Affordable Access

deepdyve-link
Publisher Website

Tactile stimulation during neonatal transition and its effect on vital parameters in neonates during neonatal transition.

Authors
  • Baik-Schneditz, Nariae1, 2
  • Urlesberger, Berndt1, 2
  • Schwaberger, Bernhard1, 2
  • Mileder, Lukas1, 2
  • Schmölzer, Georg1, 3, 4
  • Avian, Alexander5
  • Pichler, Gerhard1, 2
  • 1 Division of Neonatology, Department of Paediatrics, Medical University of Graz, Graz, Austria. , (Austria)
  • 2 Research Unit for Neonatal Micro- and Macrocirculation, Department of Paediatrics, Medical University of Graz, Graz, Austria. , (Austria)
  • 3 Centre for the Studies of Asphyxia and Resuscitation, Royal Alexandra Hospital, Edmonton, AB, Canada. , (Canada)
  • 4 Department of Pediatrics, University of Alberta, Edmonton, AB, Canada. , (Canada)
  • 5 Institute for Medical Informatics, Statistics and Documentation, Medical University of Graz, Graz, Austria. , (Austria)
Type
Published Article
Journal
Acta Paediatrica
Publisher
Wiley (Blackwell Publishing)
Publication Date
Jun 01, 2018
Volume
107
Issue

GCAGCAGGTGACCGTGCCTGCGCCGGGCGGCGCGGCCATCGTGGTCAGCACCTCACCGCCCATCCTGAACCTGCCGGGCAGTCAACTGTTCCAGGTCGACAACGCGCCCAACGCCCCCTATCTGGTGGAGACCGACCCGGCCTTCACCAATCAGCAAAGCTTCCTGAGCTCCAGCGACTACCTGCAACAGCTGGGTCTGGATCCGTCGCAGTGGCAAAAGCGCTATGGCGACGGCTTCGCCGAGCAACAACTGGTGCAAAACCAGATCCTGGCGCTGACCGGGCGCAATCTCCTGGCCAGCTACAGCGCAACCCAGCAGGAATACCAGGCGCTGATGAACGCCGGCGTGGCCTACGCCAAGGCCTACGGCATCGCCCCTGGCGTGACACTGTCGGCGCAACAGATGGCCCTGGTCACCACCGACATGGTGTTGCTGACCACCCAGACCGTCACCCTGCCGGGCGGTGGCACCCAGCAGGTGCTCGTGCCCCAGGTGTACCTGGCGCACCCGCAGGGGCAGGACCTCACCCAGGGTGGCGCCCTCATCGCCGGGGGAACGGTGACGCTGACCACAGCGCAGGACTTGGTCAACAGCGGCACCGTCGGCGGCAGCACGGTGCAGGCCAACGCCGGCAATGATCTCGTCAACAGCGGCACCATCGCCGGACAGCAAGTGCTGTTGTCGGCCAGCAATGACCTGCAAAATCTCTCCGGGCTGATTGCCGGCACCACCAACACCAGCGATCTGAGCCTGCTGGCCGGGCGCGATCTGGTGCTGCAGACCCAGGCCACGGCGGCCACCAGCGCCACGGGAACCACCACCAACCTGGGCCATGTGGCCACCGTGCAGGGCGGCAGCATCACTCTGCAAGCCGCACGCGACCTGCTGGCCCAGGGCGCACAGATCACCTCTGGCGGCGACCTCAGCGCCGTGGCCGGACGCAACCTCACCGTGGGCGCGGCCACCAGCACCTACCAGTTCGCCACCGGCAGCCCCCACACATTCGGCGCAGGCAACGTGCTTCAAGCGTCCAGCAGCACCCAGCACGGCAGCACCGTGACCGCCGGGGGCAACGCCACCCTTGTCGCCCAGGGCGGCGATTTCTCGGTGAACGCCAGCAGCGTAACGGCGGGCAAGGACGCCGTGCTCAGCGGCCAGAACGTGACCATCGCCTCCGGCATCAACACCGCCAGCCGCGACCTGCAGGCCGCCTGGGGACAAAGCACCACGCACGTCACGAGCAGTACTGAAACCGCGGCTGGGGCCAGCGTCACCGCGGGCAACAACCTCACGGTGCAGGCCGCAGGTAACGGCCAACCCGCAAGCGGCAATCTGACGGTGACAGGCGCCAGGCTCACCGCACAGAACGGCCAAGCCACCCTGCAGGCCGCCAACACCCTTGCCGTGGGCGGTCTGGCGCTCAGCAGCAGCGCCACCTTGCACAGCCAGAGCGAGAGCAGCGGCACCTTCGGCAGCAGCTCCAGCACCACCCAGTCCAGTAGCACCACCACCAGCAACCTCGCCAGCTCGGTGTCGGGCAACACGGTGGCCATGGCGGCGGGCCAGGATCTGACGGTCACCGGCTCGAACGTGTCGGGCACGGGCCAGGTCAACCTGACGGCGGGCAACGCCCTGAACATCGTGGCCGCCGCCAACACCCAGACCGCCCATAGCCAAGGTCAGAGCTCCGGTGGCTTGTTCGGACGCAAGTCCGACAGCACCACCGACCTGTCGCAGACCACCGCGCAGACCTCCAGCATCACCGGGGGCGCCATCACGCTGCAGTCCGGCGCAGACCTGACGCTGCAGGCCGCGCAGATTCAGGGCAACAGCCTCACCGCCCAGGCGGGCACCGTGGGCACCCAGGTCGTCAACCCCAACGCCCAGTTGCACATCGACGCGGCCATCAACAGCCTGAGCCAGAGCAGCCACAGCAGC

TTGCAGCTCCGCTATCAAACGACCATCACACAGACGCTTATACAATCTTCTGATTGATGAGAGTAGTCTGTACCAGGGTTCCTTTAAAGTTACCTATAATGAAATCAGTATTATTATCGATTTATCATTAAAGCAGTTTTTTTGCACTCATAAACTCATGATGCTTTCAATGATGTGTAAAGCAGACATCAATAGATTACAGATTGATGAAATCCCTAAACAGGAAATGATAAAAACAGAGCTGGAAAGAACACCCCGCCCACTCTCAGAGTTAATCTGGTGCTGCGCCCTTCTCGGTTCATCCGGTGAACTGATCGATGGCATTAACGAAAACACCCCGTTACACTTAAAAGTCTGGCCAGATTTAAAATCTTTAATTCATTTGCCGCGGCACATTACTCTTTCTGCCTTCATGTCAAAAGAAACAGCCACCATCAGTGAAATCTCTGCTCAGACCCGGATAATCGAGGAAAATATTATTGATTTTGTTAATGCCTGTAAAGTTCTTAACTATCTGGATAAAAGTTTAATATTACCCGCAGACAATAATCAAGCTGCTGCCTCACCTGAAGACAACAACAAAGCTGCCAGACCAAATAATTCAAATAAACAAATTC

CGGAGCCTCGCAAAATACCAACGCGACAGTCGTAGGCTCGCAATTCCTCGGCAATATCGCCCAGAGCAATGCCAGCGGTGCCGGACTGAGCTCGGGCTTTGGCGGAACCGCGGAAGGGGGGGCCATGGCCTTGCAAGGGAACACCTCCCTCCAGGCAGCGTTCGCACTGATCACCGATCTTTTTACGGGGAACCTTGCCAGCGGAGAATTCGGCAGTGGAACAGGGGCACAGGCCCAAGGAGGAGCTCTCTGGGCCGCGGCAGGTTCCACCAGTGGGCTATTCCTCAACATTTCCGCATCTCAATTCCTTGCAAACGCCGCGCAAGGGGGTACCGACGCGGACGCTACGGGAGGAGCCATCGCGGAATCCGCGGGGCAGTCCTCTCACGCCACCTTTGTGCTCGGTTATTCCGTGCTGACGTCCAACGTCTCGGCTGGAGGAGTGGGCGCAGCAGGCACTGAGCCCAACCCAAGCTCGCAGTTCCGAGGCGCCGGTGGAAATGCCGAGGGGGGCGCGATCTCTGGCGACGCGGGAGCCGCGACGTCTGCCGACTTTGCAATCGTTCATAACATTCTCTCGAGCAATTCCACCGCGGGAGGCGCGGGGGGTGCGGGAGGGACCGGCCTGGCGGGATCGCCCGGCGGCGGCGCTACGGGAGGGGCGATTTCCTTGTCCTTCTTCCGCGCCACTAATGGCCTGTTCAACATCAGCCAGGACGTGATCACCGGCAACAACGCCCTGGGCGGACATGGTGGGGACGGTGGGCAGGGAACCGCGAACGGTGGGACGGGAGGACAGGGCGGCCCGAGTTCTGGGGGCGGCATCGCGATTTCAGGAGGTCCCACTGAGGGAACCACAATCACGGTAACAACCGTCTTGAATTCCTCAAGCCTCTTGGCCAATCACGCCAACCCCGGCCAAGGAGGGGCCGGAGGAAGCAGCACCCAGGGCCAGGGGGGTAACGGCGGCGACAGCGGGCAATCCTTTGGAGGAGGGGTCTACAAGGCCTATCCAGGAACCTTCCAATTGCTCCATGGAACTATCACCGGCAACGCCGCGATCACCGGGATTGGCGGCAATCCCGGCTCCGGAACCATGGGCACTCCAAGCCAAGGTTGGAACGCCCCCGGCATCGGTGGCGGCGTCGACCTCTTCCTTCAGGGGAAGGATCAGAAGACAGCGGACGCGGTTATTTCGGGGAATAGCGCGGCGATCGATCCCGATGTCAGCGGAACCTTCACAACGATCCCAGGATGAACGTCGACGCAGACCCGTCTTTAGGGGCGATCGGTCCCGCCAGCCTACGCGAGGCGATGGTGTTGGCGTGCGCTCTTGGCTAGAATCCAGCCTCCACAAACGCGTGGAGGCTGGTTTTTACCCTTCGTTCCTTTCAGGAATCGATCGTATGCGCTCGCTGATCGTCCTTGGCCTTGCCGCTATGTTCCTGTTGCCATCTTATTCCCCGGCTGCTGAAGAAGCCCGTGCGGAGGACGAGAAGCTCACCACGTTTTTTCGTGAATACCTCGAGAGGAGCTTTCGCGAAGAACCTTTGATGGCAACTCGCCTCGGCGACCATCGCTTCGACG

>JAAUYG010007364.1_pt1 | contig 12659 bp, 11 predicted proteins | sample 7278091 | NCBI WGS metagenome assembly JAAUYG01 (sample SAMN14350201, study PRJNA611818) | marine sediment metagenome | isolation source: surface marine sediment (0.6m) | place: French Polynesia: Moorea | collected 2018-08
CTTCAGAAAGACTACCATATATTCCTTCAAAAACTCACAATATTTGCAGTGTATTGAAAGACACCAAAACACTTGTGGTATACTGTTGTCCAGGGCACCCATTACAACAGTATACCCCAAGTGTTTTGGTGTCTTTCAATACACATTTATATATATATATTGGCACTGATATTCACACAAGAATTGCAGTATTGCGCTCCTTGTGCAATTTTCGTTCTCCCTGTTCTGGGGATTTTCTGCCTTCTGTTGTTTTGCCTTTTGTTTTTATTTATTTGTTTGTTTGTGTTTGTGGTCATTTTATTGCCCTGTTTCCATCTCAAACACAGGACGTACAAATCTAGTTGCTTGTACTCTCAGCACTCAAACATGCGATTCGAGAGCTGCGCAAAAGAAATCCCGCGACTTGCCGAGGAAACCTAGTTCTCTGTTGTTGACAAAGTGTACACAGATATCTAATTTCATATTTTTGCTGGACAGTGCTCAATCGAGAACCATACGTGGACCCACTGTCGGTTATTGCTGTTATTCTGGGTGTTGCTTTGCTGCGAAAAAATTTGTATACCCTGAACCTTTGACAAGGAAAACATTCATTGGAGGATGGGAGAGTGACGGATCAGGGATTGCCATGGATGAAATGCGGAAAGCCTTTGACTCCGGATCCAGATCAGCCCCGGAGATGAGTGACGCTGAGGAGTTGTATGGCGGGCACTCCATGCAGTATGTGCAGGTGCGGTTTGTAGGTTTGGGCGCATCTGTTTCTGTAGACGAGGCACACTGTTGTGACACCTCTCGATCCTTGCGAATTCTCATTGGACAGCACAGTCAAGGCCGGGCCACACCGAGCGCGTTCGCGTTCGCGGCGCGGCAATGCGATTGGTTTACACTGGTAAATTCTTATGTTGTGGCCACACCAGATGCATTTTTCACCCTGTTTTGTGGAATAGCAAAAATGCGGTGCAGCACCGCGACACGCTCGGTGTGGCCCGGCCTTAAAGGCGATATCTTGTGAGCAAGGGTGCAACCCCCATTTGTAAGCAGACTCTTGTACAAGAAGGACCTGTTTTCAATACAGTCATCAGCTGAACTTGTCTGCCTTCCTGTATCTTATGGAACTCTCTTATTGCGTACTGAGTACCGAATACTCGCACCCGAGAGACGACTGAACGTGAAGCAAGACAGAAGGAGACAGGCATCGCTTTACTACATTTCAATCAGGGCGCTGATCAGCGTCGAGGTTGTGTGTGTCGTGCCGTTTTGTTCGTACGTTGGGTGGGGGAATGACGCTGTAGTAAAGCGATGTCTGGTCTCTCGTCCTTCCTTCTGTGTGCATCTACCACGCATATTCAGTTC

6
Pages
952–957
Identifiers
DOI: 10.1111/apa.14239
PMID: 29364540
Source
Medline
Keywords
Language
English
License
Unknown

Abstract

This study analysed tactile stimulation during neonatal transition and resuscitation in preterm and term neonates born by Caesarean delivery. It examined the frequency, location and body region, duration and possible effects of stimulation on heart rate and arterial oxygen saturation (SpO2 ). Two independent investigators analysed video recordings of tactile stimulation on term and preterm neonates during neonatal transition from January 2012 to December 2014. They were recorded during a prospective observational study and randomised controlled trial at a tertiary centre, the Medical University of Graz, Austria. SpO2 and heart rate were continuously recorded. Data on the frequency, body region and duration of stimulation were collected. To investigate the possible effects of stimulation, SpO2 and heart rate were compared before and after stimulation. Term infants received tactile stimulation more than once, and it tended to start later, last longer and be applied in more locations than in preterm infants. Only preterm infants showed a significant increase in SpO2 after stimulation and heart rates did not show any significant changes in either group. Tactile stimulation was applied in different ways to preterm and term infants during neonatal transition and SpO2 showed a significant increase in preterm infants. ©2018 Foundation Acta Paediatrica. Published by John Wiley & Sons Ltd.

Report this publication

Statistics

Seen <100 times